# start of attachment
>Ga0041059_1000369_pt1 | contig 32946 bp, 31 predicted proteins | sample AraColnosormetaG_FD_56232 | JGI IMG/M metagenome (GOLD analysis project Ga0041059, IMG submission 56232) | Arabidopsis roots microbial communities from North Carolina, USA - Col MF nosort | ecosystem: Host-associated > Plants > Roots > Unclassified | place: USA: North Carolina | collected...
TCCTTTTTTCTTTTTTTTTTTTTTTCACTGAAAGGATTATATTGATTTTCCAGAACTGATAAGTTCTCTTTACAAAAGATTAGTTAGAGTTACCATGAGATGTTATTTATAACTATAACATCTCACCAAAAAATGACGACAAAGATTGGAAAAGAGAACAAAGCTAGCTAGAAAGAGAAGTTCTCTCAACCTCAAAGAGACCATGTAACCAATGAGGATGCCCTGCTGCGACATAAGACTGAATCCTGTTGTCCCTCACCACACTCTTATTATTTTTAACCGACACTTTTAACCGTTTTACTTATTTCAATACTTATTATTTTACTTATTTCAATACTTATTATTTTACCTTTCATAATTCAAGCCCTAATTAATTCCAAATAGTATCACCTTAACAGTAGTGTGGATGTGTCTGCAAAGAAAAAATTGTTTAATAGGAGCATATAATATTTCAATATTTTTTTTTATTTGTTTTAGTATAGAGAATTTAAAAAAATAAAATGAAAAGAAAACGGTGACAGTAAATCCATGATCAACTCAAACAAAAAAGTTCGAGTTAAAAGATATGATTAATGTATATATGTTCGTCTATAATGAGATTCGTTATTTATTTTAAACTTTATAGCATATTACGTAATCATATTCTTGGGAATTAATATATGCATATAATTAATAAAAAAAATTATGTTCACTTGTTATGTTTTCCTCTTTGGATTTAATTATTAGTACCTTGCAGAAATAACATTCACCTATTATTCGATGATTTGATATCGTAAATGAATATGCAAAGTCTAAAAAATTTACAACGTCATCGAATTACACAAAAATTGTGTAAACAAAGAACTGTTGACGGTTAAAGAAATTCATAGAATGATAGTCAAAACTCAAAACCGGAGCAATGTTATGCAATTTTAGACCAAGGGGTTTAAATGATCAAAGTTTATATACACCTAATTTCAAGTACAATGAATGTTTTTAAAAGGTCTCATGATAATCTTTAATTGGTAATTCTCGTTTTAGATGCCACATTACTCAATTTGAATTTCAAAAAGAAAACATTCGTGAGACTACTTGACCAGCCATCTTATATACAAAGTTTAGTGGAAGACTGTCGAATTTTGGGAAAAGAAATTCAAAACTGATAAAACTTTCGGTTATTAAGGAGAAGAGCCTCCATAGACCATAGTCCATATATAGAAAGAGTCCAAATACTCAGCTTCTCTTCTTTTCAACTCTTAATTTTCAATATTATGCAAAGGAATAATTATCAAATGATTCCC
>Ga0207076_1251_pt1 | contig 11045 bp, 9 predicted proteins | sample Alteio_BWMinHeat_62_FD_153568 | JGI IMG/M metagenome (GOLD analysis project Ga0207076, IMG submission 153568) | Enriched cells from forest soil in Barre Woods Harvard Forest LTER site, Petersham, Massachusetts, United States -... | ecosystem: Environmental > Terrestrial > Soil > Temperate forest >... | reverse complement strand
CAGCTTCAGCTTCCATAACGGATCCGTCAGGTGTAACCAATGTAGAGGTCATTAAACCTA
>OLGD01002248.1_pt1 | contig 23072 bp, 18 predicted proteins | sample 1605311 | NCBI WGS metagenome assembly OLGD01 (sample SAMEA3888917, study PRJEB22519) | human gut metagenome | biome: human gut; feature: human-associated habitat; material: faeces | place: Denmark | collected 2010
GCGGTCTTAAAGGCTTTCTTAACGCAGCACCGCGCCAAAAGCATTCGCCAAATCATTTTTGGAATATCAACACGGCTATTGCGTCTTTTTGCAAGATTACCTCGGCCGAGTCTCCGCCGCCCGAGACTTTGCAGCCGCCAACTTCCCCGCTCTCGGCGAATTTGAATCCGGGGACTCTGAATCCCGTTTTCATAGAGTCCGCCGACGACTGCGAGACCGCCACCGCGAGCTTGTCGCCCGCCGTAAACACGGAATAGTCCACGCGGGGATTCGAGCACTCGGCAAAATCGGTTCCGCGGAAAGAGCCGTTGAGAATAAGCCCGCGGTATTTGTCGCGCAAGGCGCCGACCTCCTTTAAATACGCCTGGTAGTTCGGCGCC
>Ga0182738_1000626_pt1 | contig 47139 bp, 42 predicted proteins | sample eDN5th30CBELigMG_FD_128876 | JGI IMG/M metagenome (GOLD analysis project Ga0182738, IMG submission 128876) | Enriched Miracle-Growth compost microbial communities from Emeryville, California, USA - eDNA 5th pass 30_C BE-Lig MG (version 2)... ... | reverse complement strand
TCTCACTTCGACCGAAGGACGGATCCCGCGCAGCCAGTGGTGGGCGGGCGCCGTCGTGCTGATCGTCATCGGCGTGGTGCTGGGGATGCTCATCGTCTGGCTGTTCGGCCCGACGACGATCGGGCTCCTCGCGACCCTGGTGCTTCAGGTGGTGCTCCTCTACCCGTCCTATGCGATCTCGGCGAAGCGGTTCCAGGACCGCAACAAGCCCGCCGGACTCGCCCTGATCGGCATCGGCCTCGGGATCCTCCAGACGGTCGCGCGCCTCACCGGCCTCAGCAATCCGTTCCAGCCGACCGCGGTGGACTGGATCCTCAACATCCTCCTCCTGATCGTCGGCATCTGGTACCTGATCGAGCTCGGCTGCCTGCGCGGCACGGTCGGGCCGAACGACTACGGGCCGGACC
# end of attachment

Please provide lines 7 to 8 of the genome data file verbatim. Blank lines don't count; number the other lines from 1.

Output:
>Ga0182738_1000626_pt1 | contig 47139 bp, 42 predicted proteins | sample eDN5th30CBELigMG_FD_128876 | JGI IMG/M metagenome (GOLD analysis project Ga0182738, IMG submission 128876) | Enriched Miracle-Growth compost microbial communities from Emeryville, California, USA - eDNA 5th pass 30_C BE-Lig MG (version 2)... ... | reverse complement strand
TCTCACTTCGACCGAAGGACGGATCCCGCGCAGCCAGTGGTGGGCGGGCGCCGTCGTGCTGATCGTCATCGGCGTGGTGCTGGGGATGCTCATCGTCTGGCTGTTCGGCCCGACGACGATCGGGCTCCTCGCGACCCTGGTGCTTCAGGTGGTGCTCCTCTACCCGTCCTATGCGATCTCGGCGAAGCGGTTCCAGGACCGCAACAAGCCCGCCGGACTCGCCCTGATCGGCATCGGCCTCGGGATCCTCCAGACGGTCGCGCGCCTCACCGGCCTCAGCAATCCGTTCCAGCCGACCGCGGTGGACTGGATCCTCAACATCCTCCTCCTGATCGTCGGCATCTGGTACCTGATCGAGCTCGGCTGCCTGCGCGGCACGGTCGGGCCGAACGACTACGGGCCGGACC